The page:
Nancy was a top player in the late seventies. She won the national intercollegiates in 1976 while at Princeton and worked as a pro at Uptown. In 1983 she reached the finals of the women’s nationals in Boston where she played Alicia McConnell. Gengler, described by Jean Strouse in the New Yorker as “a willowy twenty-six-year-old redhead who moves with the lithe grace of a dancer,” almost beat McConnell, who was defending champion. After splitting games, Gengler was up 14-12 in the third. McConnell won the next two points and Gengler, sensing this was her opportunity, went for a third game point by calling no-set. McConnell crushed a backhand cross-court, out of Gengler’s reach. And then won in four. It is a pretty good what if—if Gengler had won the third game and then gone on to win the match. Instead, McConnell rolled out seven straight national titles.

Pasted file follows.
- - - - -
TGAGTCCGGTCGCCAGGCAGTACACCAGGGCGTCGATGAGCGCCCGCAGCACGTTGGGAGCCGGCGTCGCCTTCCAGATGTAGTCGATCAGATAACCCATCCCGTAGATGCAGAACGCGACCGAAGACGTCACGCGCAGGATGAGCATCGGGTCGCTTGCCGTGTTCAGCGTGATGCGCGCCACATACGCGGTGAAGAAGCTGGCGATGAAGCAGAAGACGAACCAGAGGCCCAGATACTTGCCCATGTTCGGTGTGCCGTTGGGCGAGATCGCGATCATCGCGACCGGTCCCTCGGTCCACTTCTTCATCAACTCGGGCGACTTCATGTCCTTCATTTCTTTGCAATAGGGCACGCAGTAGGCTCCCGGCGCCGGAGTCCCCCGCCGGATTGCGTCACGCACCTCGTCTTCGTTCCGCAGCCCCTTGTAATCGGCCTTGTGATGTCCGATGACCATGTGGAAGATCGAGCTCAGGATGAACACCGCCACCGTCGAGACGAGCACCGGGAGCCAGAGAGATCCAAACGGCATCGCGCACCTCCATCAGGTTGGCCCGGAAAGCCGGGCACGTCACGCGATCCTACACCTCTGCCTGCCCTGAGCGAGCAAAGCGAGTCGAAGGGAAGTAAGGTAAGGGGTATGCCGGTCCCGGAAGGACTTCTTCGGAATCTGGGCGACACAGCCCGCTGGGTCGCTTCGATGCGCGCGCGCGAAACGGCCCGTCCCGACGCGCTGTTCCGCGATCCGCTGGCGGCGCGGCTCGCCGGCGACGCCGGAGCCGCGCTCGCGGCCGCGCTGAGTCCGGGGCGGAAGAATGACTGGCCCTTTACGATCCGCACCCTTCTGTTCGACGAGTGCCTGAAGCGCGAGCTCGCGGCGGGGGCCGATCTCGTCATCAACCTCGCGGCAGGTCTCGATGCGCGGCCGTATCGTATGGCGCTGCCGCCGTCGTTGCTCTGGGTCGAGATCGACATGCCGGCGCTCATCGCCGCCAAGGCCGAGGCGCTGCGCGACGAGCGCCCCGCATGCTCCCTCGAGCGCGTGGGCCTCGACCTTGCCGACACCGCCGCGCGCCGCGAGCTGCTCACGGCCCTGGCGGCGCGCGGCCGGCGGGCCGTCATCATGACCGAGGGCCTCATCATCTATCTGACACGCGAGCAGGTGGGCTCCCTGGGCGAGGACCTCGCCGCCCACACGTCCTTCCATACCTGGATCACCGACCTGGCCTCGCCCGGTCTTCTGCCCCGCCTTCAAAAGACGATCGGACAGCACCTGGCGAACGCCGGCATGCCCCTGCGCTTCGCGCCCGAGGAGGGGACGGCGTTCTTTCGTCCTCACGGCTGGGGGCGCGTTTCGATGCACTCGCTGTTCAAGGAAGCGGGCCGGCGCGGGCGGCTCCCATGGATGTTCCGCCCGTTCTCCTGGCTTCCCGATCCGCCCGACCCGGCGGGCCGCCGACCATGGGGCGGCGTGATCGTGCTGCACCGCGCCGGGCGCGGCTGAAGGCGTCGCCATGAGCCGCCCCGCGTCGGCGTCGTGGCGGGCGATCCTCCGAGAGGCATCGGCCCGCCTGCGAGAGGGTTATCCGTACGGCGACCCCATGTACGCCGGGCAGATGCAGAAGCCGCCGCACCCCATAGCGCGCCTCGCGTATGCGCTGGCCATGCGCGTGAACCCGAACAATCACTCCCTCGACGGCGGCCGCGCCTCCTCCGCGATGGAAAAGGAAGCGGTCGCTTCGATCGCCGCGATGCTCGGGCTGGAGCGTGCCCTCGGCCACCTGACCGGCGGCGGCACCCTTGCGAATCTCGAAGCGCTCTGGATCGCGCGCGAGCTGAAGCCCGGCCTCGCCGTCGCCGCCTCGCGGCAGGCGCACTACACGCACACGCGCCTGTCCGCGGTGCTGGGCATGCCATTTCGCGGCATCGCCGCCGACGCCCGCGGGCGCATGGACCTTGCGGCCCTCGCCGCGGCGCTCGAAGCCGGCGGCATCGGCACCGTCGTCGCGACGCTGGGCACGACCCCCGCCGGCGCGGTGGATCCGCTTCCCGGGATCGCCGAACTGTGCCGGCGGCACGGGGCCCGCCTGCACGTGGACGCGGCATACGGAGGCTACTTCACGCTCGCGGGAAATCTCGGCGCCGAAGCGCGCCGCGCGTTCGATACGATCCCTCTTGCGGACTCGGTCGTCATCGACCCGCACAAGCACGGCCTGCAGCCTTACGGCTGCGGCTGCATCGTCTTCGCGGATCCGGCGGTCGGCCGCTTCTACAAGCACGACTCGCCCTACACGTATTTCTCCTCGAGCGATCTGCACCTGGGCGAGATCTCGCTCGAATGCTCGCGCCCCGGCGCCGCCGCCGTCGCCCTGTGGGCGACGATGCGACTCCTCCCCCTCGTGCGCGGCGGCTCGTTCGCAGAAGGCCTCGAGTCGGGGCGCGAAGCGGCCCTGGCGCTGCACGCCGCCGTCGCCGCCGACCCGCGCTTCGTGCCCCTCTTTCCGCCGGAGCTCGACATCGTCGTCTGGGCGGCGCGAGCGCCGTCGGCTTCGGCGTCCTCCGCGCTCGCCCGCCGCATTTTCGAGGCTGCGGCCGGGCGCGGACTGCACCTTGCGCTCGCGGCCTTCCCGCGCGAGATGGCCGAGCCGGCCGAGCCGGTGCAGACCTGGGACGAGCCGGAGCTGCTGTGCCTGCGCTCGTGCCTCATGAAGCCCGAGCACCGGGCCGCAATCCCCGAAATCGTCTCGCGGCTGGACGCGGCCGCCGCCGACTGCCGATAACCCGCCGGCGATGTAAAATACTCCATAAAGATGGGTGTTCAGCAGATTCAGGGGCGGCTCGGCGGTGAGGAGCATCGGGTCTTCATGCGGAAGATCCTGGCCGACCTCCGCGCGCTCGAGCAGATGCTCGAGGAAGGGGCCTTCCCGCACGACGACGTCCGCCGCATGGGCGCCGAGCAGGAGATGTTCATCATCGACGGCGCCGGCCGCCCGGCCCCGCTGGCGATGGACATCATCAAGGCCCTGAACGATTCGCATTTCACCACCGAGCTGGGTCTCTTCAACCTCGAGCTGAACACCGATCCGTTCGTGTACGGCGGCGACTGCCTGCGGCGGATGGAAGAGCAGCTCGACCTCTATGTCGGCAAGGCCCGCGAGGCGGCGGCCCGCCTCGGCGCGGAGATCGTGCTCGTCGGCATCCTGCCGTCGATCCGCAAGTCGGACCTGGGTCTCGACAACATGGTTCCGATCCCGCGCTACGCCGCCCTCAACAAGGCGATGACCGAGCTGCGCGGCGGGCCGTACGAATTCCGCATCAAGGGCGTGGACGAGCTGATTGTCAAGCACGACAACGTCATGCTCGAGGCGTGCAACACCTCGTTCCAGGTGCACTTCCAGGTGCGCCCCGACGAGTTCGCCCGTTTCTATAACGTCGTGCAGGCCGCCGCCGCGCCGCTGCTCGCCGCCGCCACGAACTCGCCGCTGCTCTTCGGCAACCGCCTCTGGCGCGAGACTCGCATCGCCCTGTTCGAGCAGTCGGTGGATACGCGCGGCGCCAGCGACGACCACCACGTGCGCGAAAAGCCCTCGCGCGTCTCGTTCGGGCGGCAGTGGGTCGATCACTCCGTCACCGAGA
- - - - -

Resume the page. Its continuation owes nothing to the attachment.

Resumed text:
Harry was the brilliant entreprenuer who single-handedly changed the course of U.S. squash history by opening up three public squash clubs in Manhattan. The most famous of which—and the only one that survives, though in a drastically reduced form—was the Uptown Racquet Club on 86th & Lex.

Harry eventually sold the squash clubs and wrote a novel in 1987, Memoirs of an Invisible Man (Atheneum). It was a brilliant book that did very well. Expectations were low, with just a $5,000 advance, but as soon as people read it, there was an explosion of interest. It had a 100,000 first printing and was a huge seller. ”The prose is so elegantly knowing,” Christopher Lehmann-Haupt said in the New York Times.